10 Reasons to Visit Ivory Coast

Côte d’Ivoire, or Ivory Coast, doesn’t necessarily top many destination lists, but it should. This small west African nation’s proximity to transportation hubs, its urban attitude, and its incredible natural and man-made attractions are just a few things that it has to offer visitors. Here is the full list of reasons you really should consider visiting Ivory Coast.

This article originally appeared on AFKInsider.com.

Basilica of Our Lady of Peace of Yamoussoukro

Located in the administrative capital of Côte d’Ivoire, the Basilica of Our Lady of Peace of Yamoussoukro is a Roman Catholic basilica completed in 1989 to the tune of $300 million. Though it is not a working cathedral (worshippers gather at the nearby Cathedral of Saint Augustine for prayer), it is considered the largest church in the world, confirmed by the Guinness Book of World Records. It was constructed by the country’s former president, Felix Houphouet-Boigny, and is a stunning replica of the Saint Peter’s Basilica in Rome. Most impressively, it is rumored that the basilica contains more stained glass than can be found in all of France, a jab at Ivory Coast’s former colonial master — and one that surely pleased Houphouet-Boigny.

Tai National Park

One of the last untouched rain forests in West Africa, Tai National Park boasts massive trees, sparkling streams, and a wide array of wildlife. It is especially well known for its large chimpanzee population, and is a prime spot for researchers to study the species. Also located in the park is the 396-meter-high Mount Nienokoue, a beautiful but easily conquered peak in the southern area of Tai.

La musique!

The unique music of Côte d’Ivoire reflects the variety of languages spoken there, as well as the wide range of traditional instruments. Songs often incorporate features such as talking drums and polyrhythms. Many Ivorian artists have found success on the world stage.

Aloko

One of Côte d’Ivoire’s most popular specialties is aloko, or ripe bananas fried in palm oil and spiced with steamed onions and chili. Yes, it could be viewed as just fried plantains, but the Ivorian version is just so good! It can often be bought from street vendors as a snack by itself, or served with meats and fish as a side dish.

Comoë National Park

The largest and oldest national park in the country is Comoë National Park in the northeast, which encompasses the Abokouamekro Game Reserve. Known for its fairly sizable lion and hippo populations, it is ideal for those seeking a more off-the-beaten-path African safari experience.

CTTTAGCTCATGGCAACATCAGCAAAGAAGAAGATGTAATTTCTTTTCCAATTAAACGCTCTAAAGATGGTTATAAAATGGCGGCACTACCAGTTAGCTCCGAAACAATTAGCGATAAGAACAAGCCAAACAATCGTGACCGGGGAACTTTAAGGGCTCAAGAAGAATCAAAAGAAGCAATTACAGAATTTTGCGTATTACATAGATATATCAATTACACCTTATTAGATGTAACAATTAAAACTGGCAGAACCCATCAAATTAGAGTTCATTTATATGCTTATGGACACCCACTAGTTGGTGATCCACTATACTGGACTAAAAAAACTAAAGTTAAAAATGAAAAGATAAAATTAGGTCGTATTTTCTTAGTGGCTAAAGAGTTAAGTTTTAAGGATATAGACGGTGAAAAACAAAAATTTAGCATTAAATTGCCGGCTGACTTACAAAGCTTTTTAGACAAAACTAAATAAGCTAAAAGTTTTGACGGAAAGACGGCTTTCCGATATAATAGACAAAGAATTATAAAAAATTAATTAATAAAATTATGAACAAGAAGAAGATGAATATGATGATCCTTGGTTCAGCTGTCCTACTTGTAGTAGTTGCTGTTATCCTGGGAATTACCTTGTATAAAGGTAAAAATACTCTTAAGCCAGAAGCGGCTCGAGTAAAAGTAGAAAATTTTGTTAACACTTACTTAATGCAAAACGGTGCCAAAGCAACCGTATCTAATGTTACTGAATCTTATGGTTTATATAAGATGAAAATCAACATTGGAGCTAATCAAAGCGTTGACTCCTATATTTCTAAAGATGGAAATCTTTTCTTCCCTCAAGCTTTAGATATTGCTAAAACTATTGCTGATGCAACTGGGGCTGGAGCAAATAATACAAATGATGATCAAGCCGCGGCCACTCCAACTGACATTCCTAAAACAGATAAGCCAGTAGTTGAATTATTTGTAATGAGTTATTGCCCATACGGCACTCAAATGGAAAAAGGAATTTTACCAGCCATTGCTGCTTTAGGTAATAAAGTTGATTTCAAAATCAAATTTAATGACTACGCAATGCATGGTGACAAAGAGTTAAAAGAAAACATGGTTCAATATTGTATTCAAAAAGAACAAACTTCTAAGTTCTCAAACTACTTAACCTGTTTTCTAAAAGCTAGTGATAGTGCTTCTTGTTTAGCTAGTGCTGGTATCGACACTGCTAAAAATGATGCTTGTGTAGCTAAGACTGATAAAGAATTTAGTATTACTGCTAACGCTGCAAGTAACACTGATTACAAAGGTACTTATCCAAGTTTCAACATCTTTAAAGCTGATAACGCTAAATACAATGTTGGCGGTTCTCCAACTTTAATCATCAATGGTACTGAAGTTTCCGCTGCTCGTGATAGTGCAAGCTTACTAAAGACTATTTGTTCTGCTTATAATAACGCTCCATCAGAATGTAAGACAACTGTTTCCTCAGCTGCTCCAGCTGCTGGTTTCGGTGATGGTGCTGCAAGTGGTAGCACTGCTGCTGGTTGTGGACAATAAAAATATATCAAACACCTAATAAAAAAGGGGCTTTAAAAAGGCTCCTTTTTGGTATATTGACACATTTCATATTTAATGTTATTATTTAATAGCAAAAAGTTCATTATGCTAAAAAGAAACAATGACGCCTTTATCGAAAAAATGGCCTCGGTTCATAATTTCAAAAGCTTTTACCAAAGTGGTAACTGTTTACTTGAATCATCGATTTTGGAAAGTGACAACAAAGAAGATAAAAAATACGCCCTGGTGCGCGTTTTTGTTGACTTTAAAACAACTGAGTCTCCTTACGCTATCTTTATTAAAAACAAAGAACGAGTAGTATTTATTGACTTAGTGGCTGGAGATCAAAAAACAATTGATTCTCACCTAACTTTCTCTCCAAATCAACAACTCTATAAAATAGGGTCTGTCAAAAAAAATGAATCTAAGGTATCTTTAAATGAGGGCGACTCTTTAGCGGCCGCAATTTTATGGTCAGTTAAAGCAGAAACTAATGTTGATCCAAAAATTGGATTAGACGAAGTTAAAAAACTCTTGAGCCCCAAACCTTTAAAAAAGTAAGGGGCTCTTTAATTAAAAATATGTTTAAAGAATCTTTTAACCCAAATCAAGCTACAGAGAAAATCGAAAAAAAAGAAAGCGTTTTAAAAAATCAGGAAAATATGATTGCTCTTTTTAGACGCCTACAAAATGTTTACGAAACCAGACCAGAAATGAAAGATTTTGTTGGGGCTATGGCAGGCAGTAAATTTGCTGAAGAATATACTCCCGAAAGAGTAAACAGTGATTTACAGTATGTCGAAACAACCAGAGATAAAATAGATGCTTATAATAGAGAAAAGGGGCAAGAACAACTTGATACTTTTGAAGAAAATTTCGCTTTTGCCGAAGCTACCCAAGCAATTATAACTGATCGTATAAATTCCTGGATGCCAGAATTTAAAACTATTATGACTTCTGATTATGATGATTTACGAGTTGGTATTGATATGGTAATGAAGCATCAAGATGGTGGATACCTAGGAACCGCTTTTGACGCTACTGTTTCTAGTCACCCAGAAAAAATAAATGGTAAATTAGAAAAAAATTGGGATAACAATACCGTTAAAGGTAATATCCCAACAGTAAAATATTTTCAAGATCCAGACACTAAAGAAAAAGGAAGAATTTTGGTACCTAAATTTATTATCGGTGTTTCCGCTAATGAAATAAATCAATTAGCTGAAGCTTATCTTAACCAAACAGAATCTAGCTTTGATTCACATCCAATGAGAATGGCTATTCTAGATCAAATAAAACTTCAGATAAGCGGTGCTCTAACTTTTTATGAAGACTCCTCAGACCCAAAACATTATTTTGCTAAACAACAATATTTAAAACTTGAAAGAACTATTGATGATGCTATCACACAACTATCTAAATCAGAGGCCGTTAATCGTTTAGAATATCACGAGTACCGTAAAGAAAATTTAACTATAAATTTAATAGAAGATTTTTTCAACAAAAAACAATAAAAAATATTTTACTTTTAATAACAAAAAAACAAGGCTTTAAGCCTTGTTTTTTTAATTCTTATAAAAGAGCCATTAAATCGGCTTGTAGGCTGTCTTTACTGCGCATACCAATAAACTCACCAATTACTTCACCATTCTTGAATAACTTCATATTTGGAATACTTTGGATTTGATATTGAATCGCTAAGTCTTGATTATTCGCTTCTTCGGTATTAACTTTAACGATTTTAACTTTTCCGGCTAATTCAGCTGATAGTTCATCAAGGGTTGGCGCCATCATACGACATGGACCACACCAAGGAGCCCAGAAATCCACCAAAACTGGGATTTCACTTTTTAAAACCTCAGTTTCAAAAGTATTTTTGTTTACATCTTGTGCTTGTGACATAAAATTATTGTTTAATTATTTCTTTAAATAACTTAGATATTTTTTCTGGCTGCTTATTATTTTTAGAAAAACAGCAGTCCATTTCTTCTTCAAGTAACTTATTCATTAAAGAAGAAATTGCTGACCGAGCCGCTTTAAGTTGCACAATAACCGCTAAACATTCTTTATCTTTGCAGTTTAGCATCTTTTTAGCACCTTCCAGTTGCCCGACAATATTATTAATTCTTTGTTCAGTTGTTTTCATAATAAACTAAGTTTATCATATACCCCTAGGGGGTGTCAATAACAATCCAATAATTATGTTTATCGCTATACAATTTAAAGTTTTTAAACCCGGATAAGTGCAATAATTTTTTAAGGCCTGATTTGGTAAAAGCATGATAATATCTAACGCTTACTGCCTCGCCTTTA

Le Plateau, Abidjan

Le Plateau is the main commercial district in Abidjan, Ivory Coast’s social and cultural capital, as well as its largest city. It boasts modern skyscrapers that rival those found in the world’s other capitals. Shopping, architecture, and a wide variety of restaurants draw thousands of tourists and locals to Le Plateau each day.

Man

A smaller town located in the west of Côte d’Ivoire, Man is nestled between lushly forested mountains and plateaux. It is also home to gorgeous waterfalls and hiking trails through the peaks, such as Mount Tonkoui, and is a must-visit for those looking to spend some time out of the cities.

The beaches…ALL of the beaches

It’s not called the Ivory Coast for no reason — gorgeous beaches can be found in nearly all of the coastal towns, many of which have developed lush resorts to cater to tourists. Grand Bassam and Aasouinde are two of the most popular, with sandy beaches and warm water to lure swimmers and sunbathers alike. Beware, however, as the currents are notoriously strong and unpredictable, so swimmers should proceed with caution.

Treichville

If you like to head on holiday to party, look no further than Treichville, the district of Abidjan best known for its vibrant and popular nightlife. With clubs pumping the Afro-Cuban and uniquely Ivorian beats the county is known for, you’ll have a memorable night out for sure.

Fishing in the lagoons

With so much water present, it’s no wonder that Côte d’Ivoire offers stellar fishing off the coasts and in the country’s many rivers. Fishermen have been known to come up with red carp, barracuda, mullet, sole and more (sometimes even shark or swordfish if you head to the right areas) for a great day out on the water and a fantastic meal at the end.

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